Residential tenants offered further protection, landlords left out in the cold
The snappily titled: The Public Health (Coronavirus) (Protection from Eviction and Taking Control of Goods) (England) Regulations 2020 came into force on 17 November, although due to the haste of its creation, it was not laid before either House of Parliament and instead brought into effect under powers conferred by The Public Health (Control of Disease) Act 1984(1).
The wording deserves careful review, not least because despite stating it was not laid before either House of Parliament within the text, it prefaces that text by stating that it was laid before the House of Parliament on 16 November.
That technicality aside, these Regulations prevent, except in specified circumstances, attendance at a dwelling house for the purpose of executing a writ or warrant of possession, executing a writ or warrant of restitution or delivering a notice of eviction. Notably they do not change the position in relation to Notice to Quit.
The specified exemptions to the Regulations are where the court is satisfied that the claim is against trespassers who are persons unknown, (to avoid what was described as a licence to trespass that was inadvertently created by previously hasty legislation) or where it was made wholly or partly on the grounds of anti-social behaviour, nuisance, false statements, or substantial rent arrears.
In the case of anti-social behaviour it must be sufficiently serious and the bar is rather high, while in the case of rent arrears they must not only be as much as 9 months (seemingly now not 6 months as stated on government publications dated 28 August 2020) but also those arrears must predate 23rd March 2020. Regrettably for landlords at least, this has the effect of precluding the vast majority of cases.
Finally, there is one slightly unusual exception, albeit one that does reflect at least a degree of careful thought on the part of the legislator: in cases where the person attending is satisfied that the dwelling house is unoccupied at the time of attendance by the death of the occupant then the property can be entered.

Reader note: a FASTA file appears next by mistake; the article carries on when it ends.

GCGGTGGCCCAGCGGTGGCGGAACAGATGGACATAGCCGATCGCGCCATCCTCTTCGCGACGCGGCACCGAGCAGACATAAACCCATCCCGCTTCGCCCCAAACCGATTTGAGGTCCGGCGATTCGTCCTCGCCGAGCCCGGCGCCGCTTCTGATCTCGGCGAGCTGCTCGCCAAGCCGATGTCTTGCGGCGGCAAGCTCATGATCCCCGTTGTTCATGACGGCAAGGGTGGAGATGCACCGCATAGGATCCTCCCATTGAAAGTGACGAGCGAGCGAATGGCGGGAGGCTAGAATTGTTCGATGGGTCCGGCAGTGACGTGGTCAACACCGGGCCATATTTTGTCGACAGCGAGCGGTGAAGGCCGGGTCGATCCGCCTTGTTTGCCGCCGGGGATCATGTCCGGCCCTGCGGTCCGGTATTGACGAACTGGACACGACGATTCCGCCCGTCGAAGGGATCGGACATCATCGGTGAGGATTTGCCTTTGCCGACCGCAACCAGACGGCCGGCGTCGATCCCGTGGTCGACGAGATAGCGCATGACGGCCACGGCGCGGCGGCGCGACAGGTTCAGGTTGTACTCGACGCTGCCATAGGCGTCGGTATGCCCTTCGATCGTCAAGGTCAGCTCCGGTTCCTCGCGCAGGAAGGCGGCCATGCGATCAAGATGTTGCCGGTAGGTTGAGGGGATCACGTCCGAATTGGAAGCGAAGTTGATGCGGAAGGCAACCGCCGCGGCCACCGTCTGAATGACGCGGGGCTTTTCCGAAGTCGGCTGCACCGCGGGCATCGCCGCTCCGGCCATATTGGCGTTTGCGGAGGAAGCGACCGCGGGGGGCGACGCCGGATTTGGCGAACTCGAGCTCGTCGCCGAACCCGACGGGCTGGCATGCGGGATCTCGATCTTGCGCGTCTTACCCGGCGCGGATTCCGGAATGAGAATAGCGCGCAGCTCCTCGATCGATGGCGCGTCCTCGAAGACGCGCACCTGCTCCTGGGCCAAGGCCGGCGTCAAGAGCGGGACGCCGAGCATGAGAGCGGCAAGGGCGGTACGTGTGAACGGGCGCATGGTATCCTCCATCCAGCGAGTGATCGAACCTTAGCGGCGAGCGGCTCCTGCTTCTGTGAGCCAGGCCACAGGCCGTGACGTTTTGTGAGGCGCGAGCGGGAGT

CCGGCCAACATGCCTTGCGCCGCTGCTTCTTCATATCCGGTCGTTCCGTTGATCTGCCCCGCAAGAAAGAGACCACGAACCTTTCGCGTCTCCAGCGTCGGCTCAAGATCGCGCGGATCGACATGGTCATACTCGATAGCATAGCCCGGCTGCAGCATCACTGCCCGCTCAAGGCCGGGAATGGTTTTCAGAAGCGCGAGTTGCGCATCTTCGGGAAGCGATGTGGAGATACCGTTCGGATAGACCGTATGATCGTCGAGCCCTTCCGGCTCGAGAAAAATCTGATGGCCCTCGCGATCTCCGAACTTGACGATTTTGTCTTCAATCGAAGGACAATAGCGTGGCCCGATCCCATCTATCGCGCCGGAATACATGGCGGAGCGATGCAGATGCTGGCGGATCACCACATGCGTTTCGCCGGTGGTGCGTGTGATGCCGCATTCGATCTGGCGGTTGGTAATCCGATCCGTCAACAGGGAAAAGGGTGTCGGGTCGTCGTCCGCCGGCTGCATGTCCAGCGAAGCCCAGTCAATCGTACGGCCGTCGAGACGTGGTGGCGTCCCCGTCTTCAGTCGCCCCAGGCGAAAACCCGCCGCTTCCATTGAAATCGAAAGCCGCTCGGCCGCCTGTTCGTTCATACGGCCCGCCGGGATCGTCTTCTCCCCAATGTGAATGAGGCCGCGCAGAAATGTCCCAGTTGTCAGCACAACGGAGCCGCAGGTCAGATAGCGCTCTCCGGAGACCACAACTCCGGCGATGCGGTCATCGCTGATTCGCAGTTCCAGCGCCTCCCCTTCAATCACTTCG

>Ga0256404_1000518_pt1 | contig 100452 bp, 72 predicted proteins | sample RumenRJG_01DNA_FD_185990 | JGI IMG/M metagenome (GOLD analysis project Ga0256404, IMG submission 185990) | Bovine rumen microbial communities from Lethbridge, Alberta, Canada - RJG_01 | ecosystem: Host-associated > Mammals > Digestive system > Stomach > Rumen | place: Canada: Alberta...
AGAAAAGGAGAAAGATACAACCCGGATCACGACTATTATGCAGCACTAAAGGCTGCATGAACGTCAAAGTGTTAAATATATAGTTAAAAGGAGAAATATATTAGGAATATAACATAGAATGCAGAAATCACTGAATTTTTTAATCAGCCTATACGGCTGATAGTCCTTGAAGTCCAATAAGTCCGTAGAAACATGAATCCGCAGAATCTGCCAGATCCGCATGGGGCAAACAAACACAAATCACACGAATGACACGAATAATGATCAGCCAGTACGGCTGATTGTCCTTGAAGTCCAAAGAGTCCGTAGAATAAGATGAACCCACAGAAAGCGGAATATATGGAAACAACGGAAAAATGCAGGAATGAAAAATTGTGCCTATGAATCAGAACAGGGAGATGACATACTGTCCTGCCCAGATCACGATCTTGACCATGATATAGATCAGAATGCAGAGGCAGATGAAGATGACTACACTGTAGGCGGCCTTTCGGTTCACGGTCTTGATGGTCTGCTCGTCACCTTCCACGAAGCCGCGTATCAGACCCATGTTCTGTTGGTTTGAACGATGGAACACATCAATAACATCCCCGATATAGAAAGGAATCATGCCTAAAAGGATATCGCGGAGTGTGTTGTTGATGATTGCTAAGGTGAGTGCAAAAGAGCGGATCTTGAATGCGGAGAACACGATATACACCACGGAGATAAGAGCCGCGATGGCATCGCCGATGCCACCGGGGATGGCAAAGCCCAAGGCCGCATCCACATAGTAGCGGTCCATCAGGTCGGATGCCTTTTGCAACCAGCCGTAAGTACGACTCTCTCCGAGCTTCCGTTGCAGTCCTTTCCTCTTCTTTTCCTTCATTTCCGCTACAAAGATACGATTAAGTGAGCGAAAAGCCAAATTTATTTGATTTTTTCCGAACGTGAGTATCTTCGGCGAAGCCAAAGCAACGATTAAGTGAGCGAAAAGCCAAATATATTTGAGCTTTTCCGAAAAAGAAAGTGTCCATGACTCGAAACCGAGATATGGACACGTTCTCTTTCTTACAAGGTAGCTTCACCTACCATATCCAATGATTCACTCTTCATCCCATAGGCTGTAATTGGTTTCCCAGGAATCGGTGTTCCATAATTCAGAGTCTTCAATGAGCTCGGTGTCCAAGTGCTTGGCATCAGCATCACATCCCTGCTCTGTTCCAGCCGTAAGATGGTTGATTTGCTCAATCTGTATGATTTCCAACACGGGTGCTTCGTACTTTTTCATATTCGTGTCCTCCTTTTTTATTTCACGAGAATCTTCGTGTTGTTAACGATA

These Regulations also prevent use of the procedure set out in Schedule 12 to the Tribunals, Courts and Enforcement Act 2007 (c. 15) to take control of goods located inside a dwelling house.
Notably, this brings to an end a somewhat shambolic series of events that I have written about previously and should, in theory at least, provide much needed clarity for landlords and tenants alike. However, it is stated to be only until the expiry of Regulation 2 on 11 January 2021. So in essence it is merely a Christmas grace period. Following 11 January, it seems it will be feasible to attend properties to evict in the usual way, subject to any further government changes. However, the requirement for ‘non-serious notices to quit’ is broadly maintained at an all-time high of 6 months, until March 2021 at least. We don’t yet know if it will drop back to the usual 2 months thereafter, for ‘no-fault notices’ (Section 21), nor indeed if the shorter time periods for ‘fault notices (Section 8) will similarly be adopted at that point.
As ever, there are notable exceptions to ‘the 6 month rule’ and these are summarised in a government publication of 28 August as follows:-
- anti-social behaviour (now 4 weeks’ notice)
- domestic abuse (now 2 to 4 weeks’ notice)
- false statement (now 2 to 4 weeks’ notice)
- over 6 months’ accumulated rent arrears (now 4 weeks’ notice) [seemingly now 9 months…]
- breach of immigration rules ‘Right to Rent’ (now 3 months’ notice)”
Of course the penultimate bullet highlights the apparent inconsistency I referred to earlier, but naturally legislation takes precedence over prior publications with no legal effect.
Other useful points are that Section 21 Notices To Quit are now stated to have effect for 10 months and during Court proceedings for possession, commenced after 20 September, landlords are now required to insert details about the effect of the pandemic on the tenant. Quite how the landlord is to obtain this information or indeed assess the validity of any information so supplied, remains a mystery.
In short our advice is to proceed exceptionally carefully… the purpose of the legislation is obviously to defer the expected downturn in the residential property market in 2021, but with the SDLT holiday coming to an end on 1 April 2021 and the current protection conferred on residential tenants by various pieces of legislation seemingly coming to an end at the same time, the potential for a cliff edge is very real. The Courts are already warning that only the most serious of cases will be prioritised thereafter and there is likely to be considerable delay in a Court system that is already creaking at the hinges.
Mark Wrinch is a solicitor specialising in dispute resolution in the Business Services Team at Barker Gotelee Solicitors.